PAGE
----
Our discussion at Thursday's meeting of The Ozark Pipe Smokers (after all the talk of fly fishing) revolved around the packing of pipes with tobacco. There was a wealth of information shared, and everyone marveled at the amount of research I had done. Of course I stole all the information from one well-outlined source.
A hearty thank you to Pipes Magazine for (unknowingly) supplying all the materials for our discussion. In Pipes Magazine, Bob Tate outlines six packing methods for filling a pipe. While I see no problems with his logic or his techniques, I only see four methods, along with a number of hybrids and variations that I don't count.
My first is the Three Step Method. This has been described in many ways, most often with the use of allegorical hands. In this method, you fill a third of the bowl and press down on it lightly or not at all, then fill the second third of the bowl and apply a little pressure, and then fill the final third of the bowl and squeeze it down a decent bit, although not hard enough to hamper the draw on the pipe. This is an easy, ritualistic method that is fantastic to teach to new smokers that will help them get the cadence of their new hobby. Variations of this technique have the smoker filling the bowl in only one or two steps with the same results.
Next is the Gravity Fill Method. This is by far the easiest of all packing techniques. As the name implies, you let gravity fill the bowl. Generally, however, this is only appropriate with cube-cut tobaccos or cuts that similarly fall into place and leave little space between the pieces.
The packing now gets a little harder, as next comes the Air Pocket Method. This technique is named for the space left between the bottom of the tobacco and the bottom of the bowl. I admit that, when I first learned of this one, I thought it a prank or an April Fools joke. This method works best with folded flakes, I find, but others use it with any tobacco. What you want is a "wad" of tobacco that is larger than the bowl. Squeeze it a little ways into the bowl and then continue pushing the tobacco into the bowl while twisting it. After it gets a good way into the bowl, you can twist off the excess still sticking out above the rim. You'll be surprised to find you still have a good draw, despite cramming all that tobacco into the bowl. The real benefit, though, is that when you put a pipe cleaner into the bowl, you can absorb all the moisture without any tobacco getting in the way. And then, as you smoke your way through the bowl, the tobacco will break free from the wad and fall into the bottom of the bowl.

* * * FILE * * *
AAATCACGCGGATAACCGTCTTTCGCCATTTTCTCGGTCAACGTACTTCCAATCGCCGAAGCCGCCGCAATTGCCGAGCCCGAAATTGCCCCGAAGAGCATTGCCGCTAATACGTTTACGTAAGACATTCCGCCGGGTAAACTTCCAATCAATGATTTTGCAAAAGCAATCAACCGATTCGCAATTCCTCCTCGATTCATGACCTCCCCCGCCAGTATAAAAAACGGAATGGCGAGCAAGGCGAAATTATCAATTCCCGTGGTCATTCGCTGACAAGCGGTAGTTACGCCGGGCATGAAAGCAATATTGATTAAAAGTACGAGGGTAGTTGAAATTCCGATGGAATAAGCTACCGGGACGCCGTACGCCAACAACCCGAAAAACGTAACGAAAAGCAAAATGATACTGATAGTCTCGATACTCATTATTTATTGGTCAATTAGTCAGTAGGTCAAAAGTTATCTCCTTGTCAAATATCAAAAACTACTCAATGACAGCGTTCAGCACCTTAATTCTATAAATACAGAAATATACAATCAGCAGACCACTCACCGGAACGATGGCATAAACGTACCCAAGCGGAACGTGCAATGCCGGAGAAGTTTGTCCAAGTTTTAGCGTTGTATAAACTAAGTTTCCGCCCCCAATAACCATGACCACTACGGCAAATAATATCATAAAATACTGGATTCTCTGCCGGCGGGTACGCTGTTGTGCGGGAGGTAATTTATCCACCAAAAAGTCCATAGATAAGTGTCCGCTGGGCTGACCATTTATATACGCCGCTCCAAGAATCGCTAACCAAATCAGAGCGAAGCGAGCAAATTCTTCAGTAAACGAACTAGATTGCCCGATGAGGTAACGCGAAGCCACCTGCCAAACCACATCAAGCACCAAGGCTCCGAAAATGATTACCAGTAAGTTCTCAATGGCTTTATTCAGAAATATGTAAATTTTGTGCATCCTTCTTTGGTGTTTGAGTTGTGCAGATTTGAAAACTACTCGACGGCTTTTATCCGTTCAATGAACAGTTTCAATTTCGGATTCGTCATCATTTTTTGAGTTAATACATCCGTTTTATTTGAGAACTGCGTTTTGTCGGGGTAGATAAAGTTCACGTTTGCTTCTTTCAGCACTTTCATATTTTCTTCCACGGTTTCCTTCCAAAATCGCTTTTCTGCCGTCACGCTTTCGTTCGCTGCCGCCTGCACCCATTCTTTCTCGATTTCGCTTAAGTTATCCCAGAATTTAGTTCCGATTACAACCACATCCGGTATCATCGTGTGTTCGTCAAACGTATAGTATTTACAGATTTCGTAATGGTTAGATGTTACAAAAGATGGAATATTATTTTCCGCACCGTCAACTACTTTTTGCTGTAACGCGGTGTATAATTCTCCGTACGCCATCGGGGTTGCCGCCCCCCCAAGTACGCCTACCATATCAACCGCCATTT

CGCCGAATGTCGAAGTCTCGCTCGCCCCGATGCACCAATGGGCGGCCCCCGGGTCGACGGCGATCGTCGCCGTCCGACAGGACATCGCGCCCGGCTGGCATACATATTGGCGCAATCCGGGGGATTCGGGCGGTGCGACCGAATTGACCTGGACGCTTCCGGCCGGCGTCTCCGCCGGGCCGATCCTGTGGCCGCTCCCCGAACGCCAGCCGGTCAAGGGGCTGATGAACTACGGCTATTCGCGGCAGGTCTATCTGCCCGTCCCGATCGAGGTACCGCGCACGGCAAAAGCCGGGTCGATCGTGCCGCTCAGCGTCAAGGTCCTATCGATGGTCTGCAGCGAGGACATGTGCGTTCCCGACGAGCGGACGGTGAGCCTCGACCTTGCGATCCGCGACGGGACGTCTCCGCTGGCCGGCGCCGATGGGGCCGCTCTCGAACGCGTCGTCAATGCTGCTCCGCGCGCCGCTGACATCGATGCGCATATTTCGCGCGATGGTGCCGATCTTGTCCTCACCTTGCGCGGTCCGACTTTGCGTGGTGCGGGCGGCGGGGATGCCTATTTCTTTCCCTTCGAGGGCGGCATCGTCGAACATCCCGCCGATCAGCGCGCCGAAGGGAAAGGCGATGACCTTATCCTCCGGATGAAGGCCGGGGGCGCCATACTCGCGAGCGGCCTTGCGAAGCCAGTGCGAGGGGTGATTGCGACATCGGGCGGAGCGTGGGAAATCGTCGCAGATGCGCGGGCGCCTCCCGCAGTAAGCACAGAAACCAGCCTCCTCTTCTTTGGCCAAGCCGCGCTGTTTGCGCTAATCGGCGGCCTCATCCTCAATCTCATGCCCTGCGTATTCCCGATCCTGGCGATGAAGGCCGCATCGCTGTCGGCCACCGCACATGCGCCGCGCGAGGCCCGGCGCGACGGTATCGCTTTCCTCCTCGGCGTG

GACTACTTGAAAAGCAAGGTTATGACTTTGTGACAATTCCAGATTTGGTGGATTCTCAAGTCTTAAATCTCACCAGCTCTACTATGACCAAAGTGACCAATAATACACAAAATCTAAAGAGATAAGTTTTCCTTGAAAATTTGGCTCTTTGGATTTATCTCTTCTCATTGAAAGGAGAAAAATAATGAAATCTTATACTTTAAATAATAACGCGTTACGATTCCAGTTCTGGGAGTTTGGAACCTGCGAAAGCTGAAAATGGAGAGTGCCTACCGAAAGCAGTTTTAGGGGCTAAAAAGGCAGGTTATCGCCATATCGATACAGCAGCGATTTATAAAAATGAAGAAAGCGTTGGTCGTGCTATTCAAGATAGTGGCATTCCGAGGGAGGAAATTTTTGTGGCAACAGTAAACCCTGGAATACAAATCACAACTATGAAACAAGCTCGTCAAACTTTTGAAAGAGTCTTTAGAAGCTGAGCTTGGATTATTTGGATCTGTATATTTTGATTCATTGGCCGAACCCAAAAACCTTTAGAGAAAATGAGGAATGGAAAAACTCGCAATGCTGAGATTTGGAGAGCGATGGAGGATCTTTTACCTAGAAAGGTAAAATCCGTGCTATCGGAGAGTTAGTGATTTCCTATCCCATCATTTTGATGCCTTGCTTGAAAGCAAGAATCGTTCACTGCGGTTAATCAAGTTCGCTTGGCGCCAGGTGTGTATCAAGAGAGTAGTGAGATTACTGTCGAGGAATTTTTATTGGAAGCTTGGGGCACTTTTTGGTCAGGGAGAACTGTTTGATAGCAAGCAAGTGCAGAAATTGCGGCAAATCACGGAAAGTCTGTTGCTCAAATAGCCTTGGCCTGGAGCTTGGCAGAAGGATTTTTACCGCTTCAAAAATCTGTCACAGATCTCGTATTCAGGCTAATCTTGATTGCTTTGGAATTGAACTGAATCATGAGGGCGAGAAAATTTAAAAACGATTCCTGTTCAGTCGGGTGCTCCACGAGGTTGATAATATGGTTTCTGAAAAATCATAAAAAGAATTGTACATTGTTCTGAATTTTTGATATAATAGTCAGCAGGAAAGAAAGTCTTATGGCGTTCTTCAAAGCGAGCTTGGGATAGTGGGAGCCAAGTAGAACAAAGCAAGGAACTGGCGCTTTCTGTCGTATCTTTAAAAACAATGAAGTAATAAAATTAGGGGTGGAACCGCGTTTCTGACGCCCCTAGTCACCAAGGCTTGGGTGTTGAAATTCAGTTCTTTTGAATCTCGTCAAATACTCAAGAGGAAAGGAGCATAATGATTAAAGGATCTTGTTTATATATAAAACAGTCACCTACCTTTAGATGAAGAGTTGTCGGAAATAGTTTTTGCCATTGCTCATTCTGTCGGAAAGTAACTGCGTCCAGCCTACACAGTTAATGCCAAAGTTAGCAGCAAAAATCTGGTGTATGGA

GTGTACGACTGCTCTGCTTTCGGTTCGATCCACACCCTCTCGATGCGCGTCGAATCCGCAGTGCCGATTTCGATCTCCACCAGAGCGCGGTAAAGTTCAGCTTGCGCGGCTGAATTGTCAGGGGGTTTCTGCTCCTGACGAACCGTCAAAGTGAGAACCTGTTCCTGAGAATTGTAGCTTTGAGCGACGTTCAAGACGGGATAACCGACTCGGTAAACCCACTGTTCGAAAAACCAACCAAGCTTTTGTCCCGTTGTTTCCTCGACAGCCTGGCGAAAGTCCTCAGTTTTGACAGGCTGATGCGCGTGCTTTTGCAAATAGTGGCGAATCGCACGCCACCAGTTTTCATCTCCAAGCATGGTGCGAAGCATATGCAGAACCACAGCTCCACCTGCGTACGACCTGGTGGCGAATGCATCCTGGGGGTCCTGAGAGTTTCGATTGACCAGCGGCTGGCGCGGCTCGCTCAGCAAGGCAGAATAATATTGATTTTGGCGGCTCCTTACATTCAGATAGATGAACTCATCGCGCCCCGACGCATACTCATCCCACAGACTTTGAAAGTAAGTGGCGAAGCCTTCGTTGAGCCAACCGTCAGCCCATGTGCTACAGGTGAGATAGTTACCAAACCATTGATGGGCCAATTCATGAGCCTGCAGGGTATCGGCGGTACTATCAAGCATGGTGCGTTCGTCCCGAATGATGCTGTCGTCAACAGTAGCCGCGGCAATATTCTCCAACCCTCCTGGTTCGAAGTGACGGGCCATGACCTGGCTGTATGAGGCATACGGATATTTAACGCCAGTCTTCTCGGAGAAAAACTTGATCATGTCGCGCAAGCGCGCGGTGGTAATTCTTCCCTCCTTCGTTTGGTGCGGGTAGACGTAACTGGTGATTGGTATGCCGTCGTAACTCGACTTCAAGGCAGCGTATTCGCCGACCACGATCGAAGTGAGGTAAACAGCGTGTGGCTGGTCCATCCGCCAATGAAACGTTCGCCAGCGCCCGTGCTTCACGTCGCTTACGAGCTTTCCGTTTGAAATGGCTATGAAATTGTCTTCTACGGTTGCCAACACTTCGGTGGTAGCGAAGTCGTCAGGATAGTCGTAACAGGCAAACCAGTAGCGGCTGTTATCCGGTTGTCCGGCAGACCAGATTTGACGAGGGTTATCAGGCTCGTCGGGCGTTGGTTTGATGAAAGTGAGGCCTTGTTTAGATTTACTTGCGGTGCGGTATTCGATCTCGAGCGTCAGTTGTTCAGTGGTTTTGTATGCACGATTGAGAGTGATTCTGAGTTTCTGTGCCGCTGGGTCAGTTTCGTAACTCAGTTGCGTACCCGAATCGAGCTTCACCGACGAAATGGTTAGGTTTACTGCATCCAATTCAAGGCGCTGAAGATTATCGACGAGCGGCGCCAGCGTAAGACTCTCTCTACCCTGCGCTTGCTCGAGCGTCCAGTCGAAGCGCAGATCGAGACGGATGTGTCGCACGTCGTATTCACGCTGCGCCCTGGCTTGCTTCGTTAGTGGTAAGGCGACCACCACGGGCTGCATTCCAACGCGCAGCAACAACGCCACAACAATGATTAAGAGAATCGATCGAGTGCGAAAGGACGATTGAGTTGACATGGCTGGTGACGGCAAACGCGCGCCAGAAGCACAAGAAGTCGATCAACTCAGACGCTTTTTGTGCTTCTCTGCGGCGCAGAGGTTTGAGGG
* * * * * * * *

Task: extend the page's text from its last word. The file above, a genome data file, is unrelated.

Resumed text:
Last up is the so-called Frank Method, although I'll admit there have been some disputes about who actually first discovered the technique. So, for our purposes, we'll call this the German Packing Method. And I'll also admit that I have yet to try this one, but there is a decent video series in three parts: I, II, and III. I'll echo Tate's feelings in recommending smokers do not use the torch lighter shown in this video. Torch lighters can damage your pipe, even if used correctly.
These packing methods are certainly not the only methods, but they form a good base to begin finding your way around the pipe. But nothing in pipe smoking is set in stone. I encourage experimentation in packing your pipe. Try plenty of methods. Alter them to your liking. Mix and match. Just two pieces of advice I'd like to pass on: Pack lighter than you think you should until you get the hang of it and take a draw through your pipe before lighting it to make it easier if you need to repack.
This month, there will be another pipe club meeting this month on the fifth Thursday, April 29. We didn't choose a topic for discussion, but I do have an idea I think will be enjoyable. I'm just going to keep it to myself until then.